© www.id-book.com Problems with online questionnaires Sampling is problematic if population size is unknown Preventing individuals from responding more than once Individuals have also been known to change questions in questionnaires
© www.id-book.com Observation Direct observation in the field –Structuring frameworks –Degree of participation (insider or outsider) –Ethnography Direct observation in controlled environments Indirect observation: tracking users’ activities –Diaries –Interaction logging
© www.id-book.com Structuring frameworks to guide observation - The person. Who? - The place. Where? - The thing. What? The Goetz and LeCompte (1984) framework: - Who is present? - What is their role? - What is happening? - When does the activity occur? - Where is it happening? - Why is it happening? - How is the activity organized?
© www.id-book.com Ethnography (1) Ethnography is a philosophy with a set of techniques that include participant observation and interviews Debate about differences between participant observation and ethnography Ethnographers immerse themselves in the culture that they study A researcher’s degree of participation can vary along a scale from ‘outside’ to ‘inside’ Analyzing video and data logs can be time- consuming Collections of comments, incidents, and artifacts are made
© www.id-book.com Ethnography (2) Co-operation of people being observed is required Informants are useful Data analysis is continuous Interpretivist technique Questions get refined as understanding grows Reports usually contain examples
© www.id-book.com Online Ethnography Virtual, Online, Netnography Online and offline activity Interaction online differs from face- to-face Virtual worlds have a persistence that physical worlds do not have Ethical considerations and presentation issues are different
© www.id-book.com An ethnographic project for you … Join or go to another chat room of your choice ActiveWorlds is a 3-D chatroom environment in which you can visit different environments and chat with the people that you meet there To use ActiveWorlds you will need to check the instructions that they provide and download the appropriate software to run on your computer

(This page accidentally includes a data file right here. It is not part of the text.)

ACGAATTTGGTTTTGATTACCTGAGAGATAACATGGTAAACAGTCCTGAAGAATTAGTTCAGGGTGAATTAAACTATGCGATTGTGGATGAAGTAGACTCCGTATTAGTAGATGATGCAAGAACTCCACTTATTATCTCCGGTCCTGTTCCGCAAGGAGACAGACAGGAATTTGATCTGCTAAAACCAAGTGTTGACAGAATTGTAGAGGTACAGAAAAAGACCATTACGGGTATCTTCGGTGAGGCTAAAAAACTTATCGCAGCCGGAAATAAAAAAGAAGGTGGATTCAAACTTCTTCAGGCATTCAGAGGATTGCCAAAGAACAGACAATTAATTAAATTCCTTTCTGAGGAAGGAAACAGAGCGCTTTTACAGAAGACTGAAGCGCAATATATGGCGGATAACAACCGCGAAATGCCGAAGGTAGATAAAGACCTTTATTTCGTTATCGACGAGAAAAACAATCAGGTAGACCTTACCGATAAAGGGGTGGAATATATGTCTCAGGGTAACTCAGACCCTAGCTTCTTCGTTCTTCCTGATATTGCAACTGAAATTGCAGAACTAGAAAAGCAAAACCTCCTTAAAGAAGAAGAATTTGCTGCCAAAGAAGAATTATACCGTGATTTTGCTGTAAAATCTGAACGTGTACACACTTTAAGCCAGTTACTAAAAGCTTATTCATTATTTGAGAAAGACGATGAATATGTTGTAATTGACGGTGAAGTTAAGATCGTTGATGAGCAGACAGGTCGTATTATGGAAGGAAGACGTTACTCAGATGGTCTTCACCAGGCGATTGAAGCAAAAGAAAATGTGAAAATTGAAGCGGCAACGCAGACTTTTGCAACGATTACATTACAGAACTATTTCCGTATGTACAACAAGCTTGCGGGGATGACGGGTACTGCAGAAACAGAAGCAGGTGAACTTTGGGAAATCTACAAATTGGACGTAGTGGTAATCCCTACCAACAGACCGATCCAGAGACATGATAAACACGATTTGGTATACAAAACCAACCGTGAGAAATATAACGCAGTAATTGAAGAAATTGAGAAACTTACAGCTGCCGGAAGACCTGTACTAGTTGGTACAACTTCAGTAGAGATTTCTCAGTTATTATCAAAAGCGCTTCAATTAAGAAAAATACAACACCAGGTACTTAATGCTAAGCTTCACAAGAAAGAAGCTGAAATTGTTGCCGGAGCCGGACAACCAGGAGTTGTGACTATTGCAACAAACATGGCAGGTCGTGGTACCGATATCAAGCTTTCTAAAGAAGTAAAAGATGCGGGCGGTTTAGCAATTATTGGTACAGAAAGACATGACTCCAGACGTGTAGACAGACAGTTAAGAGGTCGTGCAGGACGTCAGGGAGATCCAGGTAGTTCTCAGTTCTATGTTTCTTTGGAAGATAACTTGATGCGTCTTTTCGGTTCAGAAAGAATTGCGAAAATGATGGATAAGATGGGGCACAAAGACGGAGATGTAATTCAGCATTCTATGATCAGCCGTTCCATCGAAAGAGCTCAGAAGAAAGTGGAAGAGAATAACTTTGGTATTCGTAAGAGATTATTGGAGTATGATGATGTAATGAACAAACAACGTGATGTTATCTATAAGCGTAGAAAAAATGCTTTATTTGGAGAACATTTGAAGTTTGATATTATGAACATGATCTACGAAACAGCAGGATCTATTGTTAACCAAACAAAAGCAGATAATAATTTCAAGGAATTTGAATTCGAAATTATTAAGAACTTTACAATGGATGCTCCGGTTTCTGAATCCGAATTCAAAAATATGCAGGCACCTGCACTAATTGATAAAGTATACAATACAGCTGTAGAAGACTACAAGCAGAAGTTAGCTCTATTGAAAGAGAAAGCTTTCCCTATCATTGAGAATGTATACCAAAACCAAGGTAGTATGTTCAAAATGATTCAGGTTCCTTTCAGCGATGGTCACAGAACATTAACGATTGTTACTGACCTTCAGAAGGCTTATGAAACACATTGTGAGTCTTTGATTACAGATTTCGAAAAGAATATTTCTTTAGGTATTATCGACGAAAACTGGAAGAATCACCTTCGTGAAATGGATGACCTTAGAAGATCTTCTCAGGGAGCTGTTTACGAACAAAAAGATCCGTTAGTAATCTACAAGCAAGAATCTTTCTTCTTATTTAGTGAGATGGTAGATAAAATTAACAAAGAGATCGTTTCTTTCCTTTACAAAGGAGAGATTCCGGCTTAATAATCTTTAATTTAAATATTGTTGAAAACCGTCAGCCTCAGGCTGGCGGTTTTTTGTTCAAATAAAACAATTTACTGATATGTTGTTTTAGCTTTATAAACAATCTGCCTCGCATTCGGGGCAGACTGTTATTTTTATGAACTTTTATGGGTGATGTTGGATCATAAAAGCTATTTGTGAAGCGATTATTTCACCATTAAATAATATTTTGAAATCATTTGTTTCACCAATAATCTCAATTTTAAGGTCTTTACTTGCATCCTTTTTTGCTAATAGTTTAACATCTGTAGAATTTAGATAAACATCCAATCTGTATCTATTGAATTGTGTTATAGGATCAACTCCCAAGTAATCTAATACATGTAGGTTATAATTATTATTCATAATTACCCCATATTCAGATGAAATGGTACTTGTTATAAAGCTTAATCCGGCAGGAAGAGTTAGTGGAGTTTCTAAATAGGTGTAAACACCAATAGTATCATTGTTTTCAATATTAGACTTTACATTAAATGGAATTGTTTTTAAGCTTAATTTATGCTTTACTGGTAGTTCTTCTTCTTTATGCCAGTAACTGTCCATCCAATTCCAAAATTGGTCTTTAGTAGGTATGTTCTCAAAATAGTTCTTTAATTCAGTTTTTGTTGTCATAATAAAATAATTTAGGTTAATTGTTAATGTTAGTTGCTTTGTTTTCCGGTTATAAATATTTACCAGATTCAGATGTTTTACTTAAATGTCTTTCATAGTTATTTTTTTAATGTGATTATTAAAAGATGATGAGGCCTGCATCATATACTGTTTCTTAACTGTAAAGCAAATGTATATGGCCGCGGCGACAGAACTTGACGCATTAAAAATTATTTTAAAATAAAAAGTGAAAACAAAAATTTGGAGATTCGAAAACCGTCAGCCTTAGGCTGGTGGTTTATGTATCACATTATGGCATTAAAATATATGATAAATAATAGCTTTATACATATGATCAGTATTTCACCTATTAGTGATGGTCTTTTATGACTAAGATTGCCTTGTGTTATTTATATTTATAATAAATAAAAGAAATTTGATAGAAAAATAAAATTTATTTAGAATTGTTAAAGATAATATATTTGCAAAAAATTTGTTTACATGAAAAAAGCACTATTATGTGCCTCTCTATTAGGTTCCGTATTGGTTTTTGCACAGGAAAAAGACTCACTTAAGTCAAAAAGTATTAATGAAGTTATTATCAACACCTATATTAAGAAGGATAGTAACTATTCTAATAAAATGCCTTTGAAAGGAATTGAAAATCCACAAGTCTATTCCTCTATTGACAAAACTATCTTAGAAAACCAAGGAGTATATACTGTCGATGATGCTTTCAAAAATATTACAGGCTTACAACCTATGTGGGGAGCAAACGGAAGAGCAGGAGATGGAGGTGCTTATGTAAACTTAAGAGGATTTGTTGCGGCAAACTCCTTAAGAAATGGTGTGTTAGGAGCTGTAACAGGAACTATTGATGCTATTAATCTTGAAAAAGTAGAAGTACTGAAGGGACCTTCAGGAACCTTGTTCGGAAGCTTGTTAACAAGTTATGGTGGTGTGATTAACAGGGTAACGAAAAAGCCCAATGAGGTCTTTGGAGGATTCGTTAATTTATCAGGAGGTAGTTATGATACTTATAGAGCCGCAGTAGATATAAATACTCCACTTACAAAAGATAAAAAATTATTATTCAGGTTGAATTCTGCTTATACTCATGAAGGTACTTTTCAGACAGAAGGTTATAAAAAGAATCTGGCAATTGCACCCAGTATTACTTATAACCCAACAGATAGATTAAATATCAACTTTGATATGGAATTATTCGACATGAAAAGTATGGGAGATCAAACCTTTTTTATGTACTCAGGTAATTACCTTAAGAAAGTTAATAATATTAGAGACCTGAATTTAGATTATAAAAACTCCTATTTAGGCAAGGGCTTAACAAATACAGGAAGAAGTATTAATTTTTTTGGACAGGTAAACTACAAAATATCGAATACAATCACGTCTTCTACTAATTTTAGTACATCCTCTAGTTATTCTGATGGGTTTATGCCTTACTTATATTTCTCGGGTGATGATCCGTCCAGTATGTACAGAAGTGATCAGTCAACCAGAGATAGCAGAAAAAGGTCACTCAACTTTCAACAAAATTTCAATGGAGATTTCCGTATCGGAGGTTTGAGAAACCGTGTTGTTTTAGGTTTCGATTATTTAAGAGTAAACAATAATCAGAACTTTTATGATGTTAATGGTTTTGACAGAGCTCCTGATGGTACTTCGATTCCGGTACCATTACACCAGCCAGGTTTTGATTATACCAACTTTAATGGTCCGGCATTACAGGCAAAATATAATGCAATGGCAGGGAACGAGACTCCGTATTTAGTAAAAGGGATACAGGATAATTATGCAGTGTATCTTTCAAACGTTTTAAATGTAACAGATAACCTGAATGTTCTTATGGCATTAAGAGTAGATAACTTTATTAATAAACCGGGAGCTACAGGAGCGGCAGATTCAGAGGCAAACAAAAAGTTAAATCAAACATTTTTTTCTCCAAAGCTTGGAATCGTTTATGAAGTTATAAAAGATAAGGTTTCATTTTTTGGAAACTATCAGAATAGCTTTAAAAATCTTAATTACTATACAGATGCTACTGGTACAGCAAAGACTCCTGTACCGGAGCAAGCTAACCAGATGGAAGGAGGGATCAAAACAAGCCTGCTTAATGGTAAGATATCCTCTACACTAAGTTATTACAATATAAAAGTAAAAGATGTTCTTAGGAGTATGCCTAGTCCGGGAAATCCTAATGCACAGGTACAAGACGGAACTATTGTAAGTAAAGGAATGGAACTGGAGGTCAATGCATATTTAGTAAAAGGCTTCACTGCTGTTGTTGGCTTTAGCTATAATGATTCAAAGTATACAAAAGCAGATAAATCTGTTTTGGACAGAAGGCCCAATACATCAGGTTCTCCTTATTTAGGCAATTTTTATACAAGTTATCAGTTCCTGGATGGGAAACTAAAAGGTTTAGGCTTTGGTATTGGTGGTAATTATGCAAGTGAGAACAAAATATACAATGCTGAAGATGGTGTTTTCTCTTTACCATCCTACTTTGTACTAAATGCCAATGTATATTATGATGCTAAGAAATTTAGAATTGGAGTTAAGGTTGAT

© www.id-book.com Select one of the worlds to visit and choose an avatar (a graphical personification) to represent you. Spend one to two hours doing an ethnographic study. Use one of the frameworks discussed in the previous slides to guide you and write a one or two page report about your study. Also notice and report on any usability issues you encounter and on user experiences in this environment.
© www.id-book.com Direct observation in a controlled environment Think-aloud technique Indirect observation Diaries Interaction logs Web analytics
© www.id-book.com Choosing and combining techniques Depends on –The focus of the study –The participants involved –The nature of the technique –The resources available
© www.id-book.com Summary Three main data gathering methods: interviews, questionnaires, observation Five key issues of data gathering: goals, choosing participants, triangulation, participant relationship, pilot Interviews may be structured, semi-structured or unstructured Questionnaires may be on paper, online or telephone Observation may be direct or indirect, in the field or in controlled setting Techniques can be combined depending on study focus, participants, nature of technique and available resources
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©2011 1www.id-book.com Evaluation studies: From controlled to natural settings Chapter 14.